Anatoly Ropotov is replacing Alisa Chumachenko as president of Game Insight – Anipots, Kanobu reports. Company moves to develop core games for mobile devices, enjoy more Android games and Apps! promises 5 Unity-based games till the end of 2014.
Game Insight is well-known in Russia for its creative director Leonid Sirotin quotes, slamming down core gamers as ignorant cheapskates and praising casual audience. It seems that “ignorant cheapskates” are the new target audience for GI.
Update: Here is an official press-release in English.
Russian Department of Finances is planning to ban “surrogate currencies” in Russia. The law is clearly aimed at crypto currencies, such as bitcoin, but it is written so vague, that it might affect any other virtual (i.e. fictional) currency as well, including in-game currencies. There is a lot of benefits in owning cryptocurrency. You can buy things with it. You can plan and stay in a hotel. You also can buy it anonymously, so you might to learn how to buy bitcoin.
Apple Insider here worries that it will effectively put an end to in-game purchases. It probably will not, but game companies will have to replace their “gold”, “crystals”, “hairy gophers” with Russian roubles.
In Russia, the status of cryptocurrency has not been officially determined yet. In the spring of 2018, the bill “On digital financial assets” was introduced in the government, but according to the results of the first reading, the text of the document was drastically changed. Currently, the draft law has not been approved in all three readings.
The social media giant VK is planning to develop its own digital currency and enable users to earn and spend it while interacting within the network. Russia is far from being the only country treating cryptocurrency with suspicion. The National Development and Reform Commission of China (NDRC) recently proposed a total ban on mining cryptocurrency in the country. Meanwhile, South Korea decided to revise a ban on ICO and cryptos, such as bitcoin, ethereum, ripple, and others. Read the crypto trading bot for more info.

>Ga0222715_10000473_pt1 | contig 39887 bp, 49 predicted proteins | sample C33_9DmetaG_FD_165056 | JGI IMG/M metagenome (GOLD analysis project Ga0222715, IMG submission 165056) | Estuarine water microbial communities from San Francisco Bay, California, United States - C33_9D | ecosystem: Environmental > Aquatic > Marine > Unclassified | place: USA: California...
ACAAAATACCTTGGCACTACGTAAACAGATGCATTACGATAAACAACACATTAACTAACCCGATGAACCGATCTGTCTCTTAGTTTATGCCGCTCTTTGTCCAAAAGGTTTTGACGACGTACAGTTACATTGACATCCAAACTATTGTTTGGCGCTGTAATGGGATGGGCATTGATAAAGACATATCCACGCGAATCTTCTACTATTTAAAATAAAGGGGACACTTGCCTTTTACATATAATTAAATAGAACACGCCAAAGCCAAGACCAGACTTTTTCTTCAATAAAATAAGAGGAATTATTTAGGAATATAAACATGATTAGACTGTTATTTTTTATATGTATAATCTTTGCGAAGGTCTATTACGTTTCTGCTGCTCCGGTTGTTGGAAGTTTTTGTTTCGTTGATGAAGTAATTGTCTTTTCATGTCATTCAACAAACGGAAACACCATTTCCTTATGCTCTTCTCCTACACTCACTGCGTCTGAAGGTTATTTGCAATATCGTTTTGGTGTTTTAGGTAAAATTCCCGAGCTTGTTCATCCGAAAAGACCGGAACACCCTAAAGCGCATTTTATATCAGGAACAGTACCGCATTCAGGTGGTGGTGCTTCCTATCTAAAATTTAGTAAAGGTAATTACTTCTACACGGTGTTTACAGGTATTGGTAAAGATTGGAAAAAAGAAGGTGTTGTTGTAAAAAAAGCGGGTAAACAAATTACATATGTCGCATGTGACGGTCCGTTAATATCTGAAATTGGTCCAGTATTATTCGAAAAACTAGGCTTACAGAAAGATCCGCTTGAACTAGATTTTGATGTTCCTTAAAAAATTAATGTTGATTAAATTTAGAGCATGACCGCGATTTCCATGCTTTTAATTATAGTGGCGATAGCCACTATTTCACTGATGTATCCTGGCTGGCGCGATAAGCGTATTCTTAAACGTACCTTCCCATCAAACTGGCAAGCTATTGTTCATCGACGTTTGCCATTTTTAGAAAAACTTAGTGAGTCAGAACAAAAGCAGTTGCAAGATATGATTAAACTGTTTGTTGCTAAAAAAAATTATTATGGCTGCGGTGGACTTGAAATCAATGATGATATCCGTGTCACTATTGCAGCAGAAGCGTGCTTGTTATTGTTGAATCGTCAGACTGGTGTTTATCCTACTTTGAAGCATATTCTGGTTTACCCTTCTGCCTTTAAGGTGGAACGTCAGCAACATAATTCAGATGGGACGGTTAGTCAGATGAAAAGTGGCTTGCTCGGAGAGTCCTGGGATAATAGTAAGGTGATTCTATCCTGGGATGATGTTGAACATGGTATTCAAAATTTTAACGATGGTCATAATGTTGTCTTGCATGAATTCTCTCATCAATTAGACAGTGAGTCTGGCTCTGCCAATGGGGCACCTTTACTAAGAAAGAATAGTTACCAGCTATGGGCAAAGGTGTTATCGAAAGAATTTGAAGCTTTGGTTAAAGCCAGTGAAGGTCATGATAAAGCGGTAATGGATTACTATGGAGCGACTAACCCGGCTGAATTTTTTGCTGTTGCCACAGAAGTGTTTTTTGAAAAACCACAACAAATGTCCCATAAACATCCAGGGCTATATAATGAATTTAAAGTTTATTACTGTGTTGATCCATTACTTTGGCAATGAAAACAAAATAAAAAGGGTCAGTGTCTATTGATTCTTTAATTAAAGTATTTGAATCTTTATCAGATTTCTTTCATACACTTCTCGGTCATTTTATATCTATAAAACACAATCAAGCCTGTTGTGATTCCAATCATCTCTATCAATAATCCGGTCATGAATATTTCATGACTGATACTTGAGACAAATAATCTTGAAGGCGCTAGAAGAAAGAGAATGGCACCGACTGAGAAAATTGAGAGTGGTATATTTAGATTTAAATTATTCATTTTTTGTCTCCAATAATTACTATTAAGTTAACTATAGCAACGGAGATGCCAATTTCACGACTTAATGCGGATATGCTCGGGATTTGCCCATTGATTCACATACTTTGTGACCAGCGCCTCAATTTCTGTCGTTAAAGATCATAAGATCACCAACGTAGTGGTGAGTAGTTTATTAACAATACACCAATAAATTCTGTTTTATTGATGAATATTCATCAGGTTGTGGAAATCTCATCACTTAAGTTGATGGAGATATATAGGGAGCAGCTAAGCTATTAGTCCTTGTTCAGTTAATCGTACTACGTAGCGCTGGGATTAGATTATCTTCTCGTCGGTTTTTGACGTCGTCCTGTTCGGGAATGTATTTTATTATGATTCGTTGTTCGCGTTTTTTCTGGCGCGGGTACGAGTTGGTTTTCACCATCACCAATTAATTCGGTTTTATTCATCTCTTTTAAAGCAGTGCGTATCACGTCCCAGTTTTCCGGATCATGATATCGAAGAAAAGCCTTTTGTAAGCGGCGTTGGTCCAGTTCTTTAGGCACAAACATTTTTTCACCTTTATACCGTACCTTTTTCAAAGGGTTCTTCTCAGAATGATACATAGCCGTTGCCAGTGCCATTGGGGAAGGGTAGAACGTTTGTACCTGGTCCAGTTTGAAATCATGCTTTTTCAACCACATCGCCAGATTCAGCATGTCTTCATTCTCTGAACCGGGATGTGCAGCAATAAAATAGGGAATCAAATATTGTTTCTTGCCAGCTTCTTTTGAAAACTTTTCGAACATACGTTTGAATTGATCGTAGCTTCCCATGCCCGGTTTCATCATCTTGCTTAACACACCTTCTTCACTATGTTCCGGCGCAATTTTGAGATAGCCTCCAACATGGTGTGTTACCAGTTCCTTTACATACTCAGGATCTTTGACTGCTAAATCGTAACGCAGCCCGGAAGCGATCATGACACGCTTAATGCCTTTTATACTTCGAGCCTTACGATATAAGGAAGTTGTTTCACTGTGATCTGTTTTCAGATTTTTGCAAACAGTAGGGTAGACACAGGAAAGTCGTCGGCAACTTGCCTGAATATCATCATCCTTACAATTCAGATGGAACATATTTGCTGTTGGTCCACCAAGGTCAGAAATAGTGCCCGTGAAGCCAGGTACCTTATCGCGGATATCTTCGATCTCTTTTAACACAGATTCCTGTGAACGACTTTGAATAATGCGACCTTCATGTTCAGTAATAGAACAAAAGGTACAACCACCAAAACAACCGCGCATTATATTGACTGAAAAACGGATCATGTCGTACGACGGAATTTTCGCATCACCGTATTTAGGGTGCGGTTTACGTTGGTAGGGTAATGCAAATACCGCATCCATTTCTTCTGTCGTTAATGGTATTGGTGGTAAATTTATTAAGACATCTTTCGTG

With these new declarations from high-ranking members of the Russian Parliament, the country might finally be on the path of obtaining clear-cut regulations for the industry. Speaking during the opening plenary meeting, Volodin urged lawmakers to push beyond “legislative blockages” and focus on passing and enforcing laws.
Or maybe not, you never know with Russian laws.
Russian Parliament recently passed a law about SMS-spam and SMS-fraud. This law introduces a lot of much-needed changes into what many consider to be ‘gray area’ or even ‘fraud market’. Now SMS providers won’t be able to automatically charge you unless you explicitly agree to it via SMS of your own.
This law will also affect certain games in Russia, but, fortunately, not many. Five or six years ago SMS were the main source of payments in online gaming, but since then the share of SMS payments dropped to less than 5%. So some games might take a hit in their revenue, but it won’t be significant and probably won’t last as affected users will switch to credit cards and e-wallets.
Still, I’ve heard some SMS payment companies are now firing up to half of their staff.
Of course not $20bln USA big or $17bln China, but still, $1.14bln is a lot of money. It’s 12th national games market and serves as a bridge between West and East with their different tastes.